Academic, 2002), the latter which won the Best Book Award from the Ministry
[1] R. Krishnan, Switched Reluctance Motor Drives. Boca Raton, FL: of Education and Sport, Poland, in 2003. His inventions constituted founding
CRC Press, 2001. technologies for two startup companies in the U.S. He directs the Center for
[2] , “Single switch based power converter topologies,” U.S. Patent Rapid Transit Systems at Virgina Tech, pursuing unique, safe, high-speed, en-
pending, May 2003. ergy-efficient, and personal electric transit solutions. He has developed and de-
[3] R. Krishnan and A. M. Staley, “Single-switch power converter for SRM livered short courses for industry on vector-controlled induction motor drives
drive systems,” unpublished. (with Prof. J. Holtz and Dr. V. R. Stefanovic), permanent-magnet synchronous
[4] R. Krishnan, A. M. Staley, and K. Sitapati, “A novel single-phase and brushless dc motor drives, and switched reluctance motor drives, and is cur-
switched reluctance motor drive system,” in Proc. IEEE IECON’01, rently developing linear electric motor drives with Prof. I. Boldea.
2001, pp. 1488–1493. Prof. Krihnan has been a recipient of three Best Paper Awards from the In-
[5] J. V. Byrne and J. B. O’Dwyer, “Electrical drive systems incorporating dustrial Drives Committee of the IEEE Industry Applications Society. In addi-
variable reluctance motors,” U.S. Patent 4 698 537, Oct. 6, 1987. tion, he received the First Prize Paper Award from the IEEE TRANSACTIONS ON
[6] W. A. Pengov and D. L. Carr, “Switched reluctance motor,” U.S. Patent INDUSTRY APPLICATIONS. He was awarded the IEEE Industrial Electronics So-
6 028 385, Feb. 22, 2000. ciety’s Dr. Eugene Mittelmann Achievement Award for outstanding technical
[7] W. A. Pengov, “Staggered pole switched reluctance motor,” U.S. Patent contributions to the field of industrial electronics. He is a Distinguished Lec-
6 046 568, Apr. 4, 2000. turer of the IEEE Industrial Electronics Society. He serves as the Vice President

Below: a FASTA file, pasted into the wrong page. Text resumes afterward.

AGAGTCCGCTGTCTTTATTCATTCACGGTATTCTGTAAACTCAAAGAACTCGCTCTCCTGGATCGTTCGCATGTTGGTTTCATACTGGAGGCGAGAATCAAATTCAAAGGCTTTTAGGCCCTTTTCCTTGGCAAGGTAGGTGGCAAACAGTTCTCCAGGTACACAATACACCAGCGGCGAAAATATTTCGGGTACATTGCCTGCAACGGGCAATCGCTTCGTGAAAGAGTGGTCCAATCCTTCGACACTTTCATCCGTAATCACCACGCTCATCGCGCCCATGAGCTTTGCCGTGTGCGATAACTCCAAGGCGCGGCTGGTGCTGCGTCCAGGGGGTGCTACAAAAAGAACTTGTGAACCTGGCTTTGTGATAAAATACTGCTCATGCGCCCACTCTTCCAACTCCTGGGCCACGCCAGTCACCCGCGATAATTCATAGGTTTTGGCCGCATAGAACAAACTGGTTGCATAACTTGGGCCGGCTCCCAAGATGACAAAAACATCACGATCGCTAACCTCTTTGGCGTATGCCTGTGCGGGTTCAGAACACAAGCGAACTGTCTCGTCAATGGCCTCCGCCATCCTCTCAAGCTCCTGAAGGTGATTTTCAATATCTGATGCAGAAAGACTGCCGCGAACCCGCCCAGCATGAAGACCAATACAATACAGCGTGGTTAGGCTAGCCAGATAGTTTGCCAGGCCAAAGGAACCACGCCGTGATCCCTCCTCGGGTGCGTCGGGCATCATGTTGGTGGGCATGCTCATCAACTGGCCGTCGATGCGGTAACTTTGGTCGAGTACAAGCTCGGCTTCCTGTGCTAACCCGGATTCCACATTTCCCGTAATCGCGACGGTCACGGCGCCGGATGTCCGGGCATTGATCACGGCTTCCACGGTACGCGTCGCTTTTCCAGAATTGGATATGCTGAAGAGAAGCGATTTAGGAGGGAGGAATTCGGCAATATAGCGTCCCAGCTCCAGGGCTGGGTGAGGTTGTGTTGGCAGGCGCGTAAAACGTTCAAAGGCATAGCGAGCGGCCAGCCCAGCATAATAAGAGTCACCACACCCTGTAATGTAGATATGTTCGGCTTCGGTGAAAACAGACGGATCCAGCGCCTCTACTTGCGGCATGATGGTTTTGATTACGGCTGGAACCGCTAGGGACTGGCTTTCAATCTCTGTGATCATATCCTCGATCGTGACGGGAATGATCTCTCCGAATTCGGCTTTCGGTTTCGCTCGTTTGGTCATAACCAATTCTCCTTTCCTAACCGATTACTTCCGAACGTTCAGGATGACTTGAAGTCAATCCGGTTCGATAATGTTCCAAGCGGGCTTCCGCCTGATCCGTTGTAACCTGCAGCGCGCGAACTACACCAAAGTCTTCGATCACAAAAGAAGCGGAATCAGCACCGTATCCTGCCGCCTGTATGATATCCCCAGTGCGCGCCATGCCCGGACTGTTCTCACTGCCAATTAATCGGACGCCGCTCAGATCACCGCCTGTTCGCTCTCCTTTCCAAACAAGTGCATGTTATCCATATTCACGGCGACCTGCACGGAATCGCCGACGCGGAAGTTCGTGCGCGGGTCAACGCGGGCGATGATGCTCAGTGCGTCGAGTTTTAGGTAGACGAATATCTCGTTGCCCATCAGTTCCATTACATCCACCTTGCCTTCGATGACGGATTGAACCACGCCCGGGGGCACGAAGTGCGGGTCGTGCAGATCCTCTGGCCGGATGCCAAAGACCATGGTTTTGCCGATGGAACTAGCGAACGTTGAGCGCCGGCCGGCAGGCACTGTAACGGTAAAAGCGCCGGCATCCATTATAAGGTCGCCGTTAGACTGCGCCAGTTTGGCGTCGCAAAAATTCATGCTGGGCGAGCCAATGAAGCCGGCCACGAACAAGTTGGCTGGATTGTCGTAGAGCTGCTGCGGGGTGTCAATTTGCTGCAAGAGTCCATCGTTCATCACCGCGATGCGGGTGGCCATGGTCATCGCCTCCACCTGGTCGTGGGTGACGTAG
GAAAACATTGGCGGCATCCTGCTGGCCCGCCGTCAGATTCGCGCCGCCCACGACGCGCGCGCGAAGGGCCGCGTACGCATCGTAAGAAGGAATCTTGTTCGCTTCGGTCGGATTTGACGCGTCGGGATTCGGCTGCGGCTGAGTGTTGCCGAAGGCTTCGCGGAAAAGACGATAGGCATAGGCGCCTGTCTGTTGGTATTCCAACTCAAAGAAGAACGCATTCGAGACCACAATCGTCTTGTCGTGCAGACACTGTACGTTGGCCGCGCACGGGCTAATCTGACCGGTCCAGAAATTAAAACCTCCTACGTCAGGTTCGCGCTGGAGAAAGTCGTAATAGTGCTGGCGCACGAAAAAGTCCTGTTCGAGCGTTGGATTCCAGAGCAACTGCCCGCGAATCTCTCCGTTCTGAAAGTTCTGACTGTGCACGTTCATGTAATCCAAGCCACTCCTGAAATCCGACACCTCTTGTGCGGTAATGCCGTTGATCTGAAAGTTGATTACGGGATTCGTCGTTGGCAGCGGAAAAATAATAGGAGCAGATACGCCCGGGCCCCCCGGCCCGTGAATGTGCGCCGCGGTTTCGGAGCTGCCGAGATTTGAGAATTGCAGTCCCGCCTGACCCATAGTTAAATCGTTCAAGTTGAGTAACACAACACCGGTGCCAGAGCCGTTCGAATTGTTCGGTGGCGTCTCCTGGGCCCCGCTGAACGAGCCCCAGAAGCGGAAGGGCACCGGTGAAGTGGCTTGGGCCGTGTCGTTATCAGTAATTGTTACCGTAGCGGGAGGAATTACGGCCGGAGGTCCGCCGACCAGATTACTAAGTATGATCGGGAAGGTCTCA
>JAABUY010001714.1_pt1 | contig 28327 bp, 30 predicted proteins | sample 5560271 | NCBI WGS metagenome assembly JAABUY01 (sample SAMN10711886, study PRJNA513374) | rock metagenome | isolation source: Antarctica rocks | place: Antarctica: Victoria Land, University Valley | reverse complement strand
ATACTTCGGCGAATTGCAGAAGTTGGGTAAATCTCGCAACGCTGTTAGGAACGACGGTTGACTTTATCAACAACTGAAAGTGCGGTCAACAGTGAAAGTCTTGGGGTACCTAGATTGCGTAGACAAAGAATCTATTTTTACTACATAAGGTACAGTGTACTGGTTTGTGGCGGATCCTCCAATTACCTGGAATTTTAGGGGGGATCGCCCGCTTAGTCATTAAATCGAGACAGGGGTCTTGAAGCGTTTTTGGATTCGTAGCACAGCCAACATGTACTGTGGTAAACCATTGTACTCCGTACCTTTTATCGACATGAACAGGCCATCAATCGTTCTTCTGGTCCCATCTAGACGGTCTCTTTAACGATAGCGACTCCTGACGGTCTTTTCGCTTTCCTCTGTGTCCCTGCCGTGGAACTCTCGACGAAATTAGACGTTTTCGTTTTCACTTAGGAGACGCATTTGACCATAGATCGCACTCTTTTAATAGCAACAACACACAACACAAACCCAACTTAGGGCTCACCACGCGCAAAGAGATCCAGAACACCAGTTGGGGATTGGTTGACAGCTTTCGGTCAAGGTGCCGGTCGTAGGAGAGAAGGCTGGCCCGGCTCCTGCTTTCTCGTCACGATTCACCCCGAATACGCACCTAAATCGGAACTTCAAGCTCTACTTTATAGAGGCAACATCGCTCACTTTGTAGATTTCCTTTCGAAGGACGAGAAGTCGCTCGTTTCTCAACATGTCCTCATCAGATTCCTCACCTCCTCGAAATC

[8] G. E. Horst, “Auxiliary starting switching reluctance motor,” U.S. Patent (Publications) and Senior AdCom Member of the IEEE Industrial Electronics
5 844 343, Dec. 1, 1998. Society. He served as the General Chair of the 2003 IEEE Industrial Electronics
[9] C. Hudson, N. Lobo, and R. Krishnan, “Sensorless control of a single Conference.
switch based switched reluctance motor drive using neural network,”
presented at the IEEE IECON’04, Busan, Korea, Nov. 2004.
[10] R. Krishnan, Electric Motor Drives—Modeling, Analysis, and Con-
trol. Upper Saddle River, NJ: Prentice-Hall, 2001. Sung-Yeul Park (S;05) was born in Seoul, Korea,
[11] S. Hossain, I. Husain, H. Klode, B. Lequesne, and A. Omekanda, “Four- in 1973. He received the B.S. degree in control and
quadrant control of a switched reluctance motor for a highly dynamic instrument engineering in 1998 from Hoseo Univer-
actuator load,” in Proc. IEEE APEC’02, 2002, pp. 41–47. sity, Asan, Korea, and the M.S. degree in 2004 from
[12] C. E. B. Green and J. M. Stephenson, “A sensorless switched reluctance Virginia Polytechnic Institute and State University,
drive,” Elect. Mach. Drives, pp. 64–68, 1997. Blacksburg, where he is currently working toward the
[13] B. Fahimi and R. B. Sepe Jr., “Development of 4-quadrant sensorless Ph.D. degree.
control of SRM drives over the entire speed range,” in Conf. Rec. His research interests include power electronics,
IEEE-IAS Annu. Meeting, 2002, pp. 1625–1632. fuel-cell systems, and microcontroller application
[14] G. Suresh, B. Fahimi, K. M. Rahman, M. Ehsani, and I. Panahi, “Four- systems.
quadrant sensorless srm drive with high accuracy at all speeds,” in Proc.
IEEE APEC’99, 1999, pp. 1226–1231.

Keunsoo Ha (S’04) was born in Seoul, Korea, in

1970. He received the B.S. and M.S. degrees in
electrical and control engineering from Hong-Ik
University, Seoul, Korea, in 1993 and 1995, respec-
tively. He is currently working toward the Ph.D.
degree at Virginia Polytechnic Institute and State
University, Blacksburg.
In 1995, he joined the Precision Machinery Re-
search Center, Korea Electronics Technology Insti-
tute, where he has been a Senior Researcher since
2000 and has conducted research on the development
of BLDCM drives for household air conditioners and refrigerator fans and step
motor controllers for car dashboards and linear motor drivers for machine tools.
His research interests include electric motor drives, power electronics, and sen-
sorless control.